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How I learned 4 Languages as an Adult

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I grew up in a monolingual, English-speaking household, but I come from a long line of multilingual people. In an effort to assimilate, my family started speaking English the moment they set foot in the U.S. I grew up hearing nothing but English, and for the majority of my childhood, I didn’t give it a second thought.

I didn’t know that my grandfather spoke 3 languages, nor that my grandmother spoke 4, until after they had been gone for years. And I was pissed.

My cousin and I grumbled about this to our family at least once every couple of months.

Us: So we could have learned, but you didn’t even tell us that we had the opportunity?!

Them: Again? Please. They usually just spoke dialect. You’re not missing out on anything. Just speak English.


I found out about my grandpa’s linguistic background when I was finally deemed “old enough” to watch The Godfather (which happens to have been filmed in the town after which my family was named: Savoca). That movie had been banned from our house for as long as I can remember. In fact, I’m pretty sure I had to watch it at my grandma’s house. Something about Sicilian stereotypes, blah blah. It’s too realistic, blah blah.

And then came the passing comment that changed it all.

Grandpa didn’t need the subtitles for this part.

He didn’t?


I was equally caught off guard when I learned about my grandma.

I had been speaking with relatives on the other side of my family about my grandpa and how he spoke Sicilian.

Your grandmother spoke Sicilian fluently.

She did?

And Italian, French, and Spanish. And I’m pretty sure I heard some Arabic in that house. Maybe it was just their dialect of Sicilian… I don’t know.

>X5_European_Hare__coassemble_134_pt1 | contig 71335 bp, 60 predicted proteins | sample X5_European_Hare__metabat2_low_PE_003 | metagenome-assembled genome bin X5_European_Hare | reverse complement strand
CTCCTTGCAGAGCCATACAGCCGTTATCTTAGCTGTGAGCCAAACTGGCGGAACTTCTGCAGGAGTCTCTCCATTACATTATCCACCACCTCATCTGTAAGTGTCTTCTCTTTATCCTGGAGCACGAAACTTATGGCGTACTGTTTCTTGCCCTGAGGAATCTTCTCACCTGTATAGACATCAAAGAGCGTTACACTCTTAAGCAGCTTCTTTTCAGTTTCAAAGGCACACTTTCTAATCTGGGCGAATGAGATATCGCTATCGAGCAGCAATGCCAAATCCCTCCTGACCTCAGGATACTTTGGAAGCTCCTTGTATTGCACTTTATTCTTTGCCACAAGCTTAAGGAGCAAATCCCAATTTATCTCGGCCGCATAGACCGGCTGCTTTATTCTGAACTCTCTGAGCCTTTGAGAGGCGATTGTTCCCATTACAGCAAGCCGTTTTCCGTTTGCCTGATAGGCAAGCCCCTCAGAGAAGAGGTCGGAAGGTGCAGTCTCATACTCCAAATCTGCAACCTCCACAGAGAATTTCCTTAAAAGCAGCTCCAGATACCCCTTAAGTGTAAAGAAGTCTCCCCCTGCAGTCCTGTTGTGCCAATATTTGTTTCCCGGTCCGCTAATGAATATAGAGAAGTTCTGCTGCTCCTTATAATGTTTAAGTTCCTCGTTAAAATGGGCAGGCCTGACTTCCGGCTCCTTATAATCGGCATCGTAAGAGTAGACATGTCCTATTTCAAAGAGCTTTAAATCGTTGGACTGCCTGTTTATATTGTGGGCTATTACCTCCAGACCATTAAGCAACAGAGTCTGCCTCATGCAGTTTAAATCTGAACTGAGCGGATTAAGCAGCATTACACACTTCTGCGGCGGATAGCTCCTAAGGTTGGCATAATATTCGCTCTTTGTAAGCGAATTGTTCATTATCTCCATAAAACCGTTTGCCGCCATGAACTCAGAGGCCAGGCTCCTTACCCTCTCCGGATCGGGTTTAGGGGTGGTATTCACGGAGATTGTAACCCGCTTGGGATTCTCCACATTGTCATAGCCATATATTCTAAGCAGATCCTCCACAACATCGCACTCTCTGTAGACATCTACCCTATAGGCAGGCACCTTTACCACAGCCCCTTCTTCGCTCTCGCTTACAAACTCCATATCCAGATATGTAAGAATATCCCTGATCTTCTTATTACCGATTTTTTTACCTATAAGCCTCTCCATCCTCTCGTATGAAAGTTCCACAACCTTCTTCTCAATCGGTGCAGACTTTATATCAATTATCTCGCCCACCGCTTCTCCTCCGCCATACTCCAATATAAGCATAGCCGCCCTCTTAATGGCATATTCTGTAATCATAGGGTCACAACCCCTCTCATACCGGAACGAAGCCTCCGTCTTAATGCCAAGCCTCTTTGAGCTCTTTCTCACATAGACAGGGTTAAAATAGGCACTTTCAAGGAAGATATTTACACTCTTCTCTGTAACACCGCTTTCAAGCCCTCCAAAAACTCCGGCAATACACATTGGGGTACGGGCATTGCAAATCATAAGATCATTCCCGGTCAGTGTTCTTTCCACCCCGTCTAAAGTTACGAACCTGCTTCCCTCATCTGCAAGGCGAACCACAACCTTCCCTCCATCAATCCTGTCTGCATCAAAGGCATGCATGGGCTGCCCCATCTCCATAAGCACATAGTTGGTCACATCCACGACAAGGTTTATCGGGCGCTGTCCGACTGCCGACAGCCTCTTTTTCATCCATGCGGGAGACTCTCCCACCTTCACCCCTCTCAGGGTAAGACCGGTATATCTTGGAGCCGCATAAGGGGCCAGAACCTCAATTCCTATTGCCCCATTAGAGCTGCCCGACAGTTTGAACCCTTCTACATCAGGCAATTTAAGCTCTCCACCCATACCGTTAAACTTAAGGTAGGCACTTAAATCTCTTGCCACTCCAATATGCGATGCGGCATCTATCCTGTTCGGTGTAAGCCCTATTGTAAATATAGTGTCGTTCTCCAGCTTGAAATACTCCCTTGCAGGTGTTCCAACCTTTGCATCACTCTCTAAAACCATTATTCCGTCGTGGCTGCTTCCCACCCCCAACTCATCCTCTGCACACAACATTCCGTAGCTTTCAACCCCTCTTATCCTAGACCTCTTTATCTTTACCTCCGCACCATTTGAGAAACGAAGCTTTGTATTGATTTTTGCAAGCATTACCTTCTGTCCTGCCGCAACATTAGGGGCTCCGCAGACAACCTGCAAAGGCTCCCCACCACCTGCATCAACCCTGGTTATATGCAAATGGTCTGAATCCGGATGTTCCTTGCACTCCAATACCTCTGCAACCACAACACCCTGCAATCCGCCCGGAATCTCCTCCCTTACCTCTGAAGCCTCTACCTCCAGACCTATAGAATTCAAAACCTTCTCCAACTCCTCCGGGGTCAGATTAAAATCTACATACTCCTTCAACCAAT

So why don’t we speak any of them?

Sicilian was their secret language. They could talk about anything and the kids wouldn’t understand. Besides, sometimes people would come over the house — important people — and the whole group would just switch to another language.

Did she speak Sicilian with my grandpa?

Of course.

Why didn’t I know about this?

At this point, it became personal. I spent a year or two studying Sicilian, to the point that I was writing poetry and speaking with relatives in Sicily (that I didn’t even know I had) with ease. To me, not knowing about my family’s linguistic roots wasn’t about missing an opportunity to learn a language, but about missing an opportunity to connect with my family’s history. (Don’t worry: I grilled the rest of my family after that to see if anyone else spoke any secret languages.)


Learning new languages as an adult wasn’t as impossible as I thought it would be. I had dabbled in Spanish before I learned Sicilian. I failed the first Spanish exam I ever took, but at least I developed a foundation. Once I got comfortable with Sicilian, I went back to Spanish and became proficient. It was easier the second time around. Learning Italian was no problem after that. I was speaking, reading, and writing at an advanced level after taking a single semester of an Italian <> English translation course. I thought learning Russian would be an uphill battle, but it wasn’t.


There are no “secrets” to language learning.

But there are a few things that make it easier, especially if you do them faithfully.

  1. Having a connection to the language. If you have a reason to learn it, you will.
  2. Learning to read and write. I hear a lot of discussion about how learning to read and write isn’t necessary if you’re only hoping to attain spoken fluency, but I disagree. More on this in a moment.
  3. Receiving a daily dose of comprehensible input. In other words, you need to hear the language every day and you need to read things that are just a step or two ahead of your current level.
  4. Producing linguistic output on a daily basis. If you don’t use it, you lose it. Seriously.

Here is how these principles guided my learning and pushed me to proficiency:

Having a connection to the language. I have a connection to Sicilian because of my family’s history. I have a connection to Spanish because I live in a Spanish-speaking community and for awhile, I needed it for work. I have a connection to Italian, again, because of my family’s history. I have a connection to Russian because of a personal relationship.

Learning to read and write. I learned to read and write in all of these languages before I learned to speak. Seeing a language on paper makes it much easier to identify vocabulary and grammatical structures that we hear later. I tried to learn Russian without learning to read or write, and it only took a day or two before I got tired of hearing the same word 100 times and still being unable to pronounce it. In all of these languages, I couldn’t identify the sounds I was hearing without seeing them in front of me.